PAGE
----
This was our second full day at Miranda.
Armed with yesterday’s experience, things should have gone better and to some extent they did. On the other hand, the wind ruffled the water, and there were less than half the number of birds compared with the previous day. Still, we were blessed with more expert knowledge by way of guides and experienced “twitchers” to fill gaps in our knowledge. My first shot of the day is of a flock of wrybills. These are apparently unique to New Zealand, and for some reason, their bills are curved sideways, but always to the right.
A solitary bird was browsing in front of the hide, and I was informed that this is a Pectoral Sandpiper.
Next, a flight of banded dotterels filled our view. It’s amazing that such delicate and endangered little birds can make such an impression.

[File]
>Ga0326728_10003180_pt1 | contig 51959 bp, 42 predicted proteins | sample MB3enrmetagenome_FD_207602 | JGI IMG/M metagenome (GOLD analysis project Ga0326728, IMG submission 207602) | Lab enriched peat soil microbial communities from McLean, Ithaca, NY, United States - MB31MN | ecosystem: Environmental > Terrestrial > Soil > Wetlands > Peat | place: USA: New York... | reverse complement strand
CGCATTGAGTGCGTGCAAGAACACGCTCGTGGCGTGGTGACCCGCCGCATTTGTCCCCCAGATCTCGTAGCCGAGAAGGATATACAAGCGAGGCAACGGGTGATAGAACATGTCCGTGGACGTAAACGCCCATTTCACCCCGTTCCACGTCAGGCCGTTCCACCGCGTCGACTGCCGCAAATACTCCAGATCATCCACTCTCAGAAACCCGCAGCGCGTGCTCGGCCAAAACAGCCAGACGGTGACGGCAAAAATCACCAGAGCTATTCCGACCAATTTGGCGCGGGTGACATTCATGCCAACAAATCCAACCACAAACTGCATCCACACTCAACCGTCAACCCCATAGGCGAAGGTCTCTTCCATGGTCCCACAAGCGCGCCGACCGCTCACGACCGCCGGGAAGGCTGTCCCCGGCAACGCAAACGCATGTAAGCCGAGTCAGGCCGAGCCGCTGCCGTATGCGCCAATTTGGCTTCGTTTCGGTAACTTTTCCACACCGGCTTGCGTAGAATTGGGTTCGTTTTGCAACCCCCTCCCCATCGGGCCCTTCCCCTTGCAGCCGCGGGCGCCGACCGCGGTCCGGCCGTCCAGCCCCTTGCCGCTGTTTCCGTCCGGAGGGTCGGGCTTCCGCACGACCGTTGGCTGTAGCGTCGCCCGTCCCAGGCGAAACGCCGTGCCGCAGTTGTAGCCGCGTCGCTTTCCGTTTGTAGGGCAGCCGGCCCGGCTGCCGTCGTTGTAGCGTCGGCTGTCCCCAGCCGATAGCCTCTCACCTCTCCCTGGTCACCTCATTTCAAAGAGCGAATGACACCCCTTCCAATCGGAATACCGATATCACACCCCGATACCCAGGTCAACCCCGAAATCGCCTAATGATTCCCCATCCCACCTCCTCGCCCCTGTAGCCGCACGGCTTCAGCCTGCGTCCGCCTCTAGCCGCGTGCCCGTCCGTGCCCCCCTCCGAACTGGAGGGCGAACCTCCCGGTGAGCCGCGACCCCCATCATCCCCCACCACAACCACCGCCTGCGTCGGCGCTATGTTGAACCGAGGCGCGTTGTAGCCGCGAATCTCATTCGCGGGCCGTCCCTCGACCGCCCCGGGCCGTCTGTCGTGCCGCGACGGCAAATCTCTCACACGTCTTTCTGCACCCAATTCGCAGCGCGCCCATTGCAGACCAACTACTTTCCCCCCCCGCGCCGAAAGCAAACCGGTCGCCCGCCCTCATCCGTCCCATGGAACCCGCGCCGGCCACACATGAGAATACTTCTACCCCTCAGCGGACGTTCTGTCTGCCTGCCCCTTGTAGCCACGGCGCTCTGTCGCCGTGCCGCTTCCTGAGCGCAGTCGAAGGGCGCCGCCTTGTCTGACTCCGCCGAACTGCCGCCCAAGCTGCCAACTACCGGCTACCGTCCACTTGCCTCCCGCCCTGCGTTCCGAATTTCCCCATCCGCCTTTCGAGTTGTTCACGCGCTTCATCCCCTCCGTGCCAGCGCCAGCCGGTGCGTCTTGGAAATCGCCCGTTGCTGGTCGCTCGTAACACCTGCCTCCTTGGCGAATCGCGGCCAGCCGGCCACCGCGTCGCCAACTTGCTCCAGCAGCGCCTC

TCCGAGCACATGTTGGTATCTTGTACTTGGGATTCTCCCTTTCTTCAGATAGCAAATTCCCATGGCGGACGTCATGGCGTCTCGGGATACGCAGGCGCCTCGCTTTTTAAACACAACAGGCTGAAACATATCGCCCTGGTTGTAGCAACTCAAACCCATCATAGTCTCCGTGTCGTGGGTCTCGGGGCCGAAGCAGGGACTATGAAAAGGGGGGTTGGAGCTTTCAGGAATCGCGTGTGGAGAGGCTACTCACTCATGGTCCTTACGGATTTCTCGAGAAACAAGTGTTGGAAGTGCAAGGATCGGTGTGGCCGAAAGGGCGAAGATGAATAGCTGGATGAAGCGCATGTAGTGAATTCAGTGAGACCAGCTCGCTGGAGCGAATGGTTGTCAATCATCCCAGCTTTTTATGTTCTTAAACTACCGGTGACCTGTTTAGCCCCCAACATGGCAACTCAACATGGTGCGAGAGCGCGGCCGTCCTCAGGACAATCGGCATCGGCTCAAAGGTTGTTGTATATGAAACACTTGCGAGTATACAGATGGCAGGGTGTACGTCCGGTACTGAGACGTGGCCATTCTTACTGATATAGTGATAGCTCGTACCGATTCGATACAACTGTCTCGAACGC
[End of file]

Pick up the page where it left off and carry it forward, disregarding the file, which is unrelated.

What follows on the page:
As on the previous day, the godwits were by far the majority presence, and I am struck by their sleek appearance in flight. If you are going to fly 12,000 km non-stop you had better have no drag.
On the way out, we paused at one of the ponds where a mixed group was sitting. Something startled them and they took to flight. This shot has many birds, most of them are Pacific Golden Plover so I am told.
My last shot was almost not a bird shot, but a sunset. How could I resist the heron in the tree?
The homeward journey tomorrow.